Lairds of Auchincarroch from 1616, owning three farms on the land on hillside above Loch Lomond: Easter, Middle and Wester Auchincarroch. John was the name given to the eldest son in each generation and he became the Laird.
The original document, of which this is a copy, was for long in the possession of Robina Wilson McLellan. The seal which at one time accompanied it appears to have been lost, perhaps some generations ago. The document was then given by Robina to Cora Smith McLellan, her daughter-in-law. It runs thus:
AT LANRIK IN MENTEITH, 30th June 1616.
Feu-charter by James Haldane of Glenaglis (now Gleneagles) with consent of Margaret Murray his wife, to William Mackinlay, alias Makintailyeour in Blairnahill, commonly called Blairnyle, and Christine Vicallester, his wife, of half the forty shilling lands of Kilmarannack, barony of Haldane and sheriffdom of Perth.
Mackinlay and his wife and their successors are to pay Haldane and his wife and their successors the sum of ten merks (£6/13/4) Scots, annually, and also 8d Scots in augmentation of their rental. Payment is to be at two terms in the year. They are also to render the following services: 26 loads of peat and 5 loads of turf to the Manor of Boturrich or wherever Haldane and his successors shall live in the barony of Haldane; the services of 1 1/2 reapers for one day in autumn and of one draught animal for one day in spring or autumn; one "long carriage" between the mansions of Butarrich and Lanirik in Menteith or between places of a similar distance apart or other houses within the Barony. In the case of the above services, food for men and beasts is to be supplied by the superior.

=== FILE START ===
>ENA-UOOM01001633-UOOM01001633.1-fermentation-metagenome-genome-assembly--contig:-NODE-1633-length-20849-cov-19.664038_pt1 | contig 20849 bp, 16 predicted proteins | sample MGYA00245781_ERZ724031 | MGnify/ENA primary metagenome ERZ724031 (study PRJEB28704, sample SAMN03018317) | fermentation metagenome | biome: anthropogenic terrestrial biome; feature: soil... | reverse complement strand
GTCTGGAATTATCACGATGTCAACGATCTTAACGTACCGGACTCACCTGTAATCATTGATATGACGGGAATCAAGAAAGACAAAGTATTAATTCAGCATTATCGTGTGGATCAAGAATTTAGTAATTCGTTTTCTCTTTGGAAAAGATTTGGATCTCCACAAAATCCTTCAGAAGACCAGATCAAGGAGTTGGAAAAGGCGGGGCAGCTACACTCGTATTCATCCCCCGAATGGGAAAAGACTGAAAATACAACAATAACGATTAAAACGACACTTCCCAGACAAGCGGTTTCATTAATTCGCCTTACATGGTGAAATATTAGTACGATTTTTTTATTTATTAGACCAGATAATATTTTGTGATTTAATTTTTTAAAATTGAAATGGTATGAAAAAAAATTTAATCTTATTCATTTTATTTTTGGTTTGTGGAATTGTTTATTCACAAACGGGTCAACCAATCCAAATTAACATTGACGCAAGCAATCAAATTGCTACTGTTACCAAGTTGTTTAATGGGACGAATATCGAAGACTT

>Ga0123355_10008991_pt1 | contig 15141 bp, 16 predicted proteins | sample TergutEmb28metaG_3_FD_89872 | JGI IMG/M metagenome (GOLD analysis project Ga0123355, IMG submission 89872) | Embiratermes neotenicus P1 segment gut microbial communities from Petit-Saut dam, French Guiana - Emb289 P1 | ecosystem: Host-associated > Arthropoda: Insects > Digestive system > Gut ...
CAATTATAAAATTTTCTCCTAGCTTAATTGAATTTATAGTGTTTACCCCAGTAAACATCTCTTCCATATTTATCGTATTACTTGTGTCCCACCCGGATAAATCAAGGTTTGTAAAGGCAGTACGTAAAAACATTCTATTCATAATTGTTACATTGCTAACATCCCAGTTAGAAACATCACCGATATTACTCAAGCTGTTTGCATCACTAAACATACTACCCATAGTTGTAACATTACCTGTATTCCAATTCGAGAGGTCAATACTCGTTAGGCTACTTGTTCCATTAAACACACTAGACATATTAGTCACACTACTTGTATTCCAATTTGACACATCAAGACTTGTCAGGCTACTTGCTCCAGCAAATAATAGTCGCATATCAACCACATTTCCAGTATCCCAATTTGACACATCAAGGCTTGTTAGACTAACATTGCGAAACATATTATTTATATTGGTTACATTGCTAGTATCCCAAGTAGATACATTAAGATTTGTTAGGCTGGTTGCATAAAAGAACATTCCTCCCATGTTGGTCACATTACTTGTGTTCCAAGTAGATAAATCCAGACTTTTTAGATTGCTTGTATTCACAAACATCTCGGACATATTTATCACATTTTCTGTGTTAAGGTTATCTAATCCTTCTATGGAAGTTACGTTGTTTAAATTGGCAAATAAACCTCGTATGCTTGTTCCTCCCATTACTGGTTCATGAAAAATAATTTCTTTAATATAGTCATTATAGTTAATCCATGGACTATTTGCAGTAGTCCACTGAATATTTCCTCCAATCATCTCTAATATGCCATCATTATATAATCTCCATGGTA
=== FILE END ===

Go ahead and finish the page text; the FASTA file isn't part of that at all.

Mackinlay and his successors shall pay 25 merks (£16/13/4) Scots in the year of their first entry into the lands. If any heir fails to enter within 60 days of the death of his predecessor, the superior shall distrain upon his goods for the above sum in terms of a decree of the baron court of Haldane. The superior shall be bound to receive the heir upon payment of the above sum. Mackinlay and his successors are to have their corn ground at the superior's mill at Lafreisbeg, they are to pay any taxation upon their lands, and are to appear at baron court when cited.
If the payment of the feu duty falls two terms in arrears the superior shall receive a double duty for the year concerned, and shall be entitled to distrain for payment in terms of a decree of the baron court. In return he renounces his statutory right to annul the feu for non-payment of feu duty. If, in the process of distraint the superior's officers are deforced (i.e. resisted) the escheat of the deforcer shall fall to the superior. If there is a second deforcement, the life rent of the lands shall fall to the superior. The Grantor appoints John Dennistoun in Trevebeg as his baillie to give sasine in terms of the charter.
The witnesses are David Haldane, stewart-depute of Menteith, Duncan Buchannan of Caschulie, Robert Cuninghame of Trevebeg, Daric Muray and Andrew Kiry, the Grantor's servants, James Forrester, notary public, and James Don, notary public, writer of the document.
Signed by the Laird of Gleneagles and his wife and by the witnesses.
[MBM: A one inch map shows several of these places today, 1970. Our charts show that our McAlisters were in continuous occupation of farms, mills or houses in the district from 1616 onwards, i.e. always in sight of the Loch and Ben Lomond. The last house in their possession was Woodburn, about a couple of miles up the hill from Jamestown, pleasantly situated beside a little stream into which children fell from time to time.
The last occupants of Woodburn were Jessie, died 1935, William, died 1941, and Susan, died 1948...all unmarried. The house was left in her will to Susan's surviving nephew, Archie McAlister who came up from Dumfries, and lived in by him and his wife for a year or two. But it was too quiet from them, and was sold to strangers.]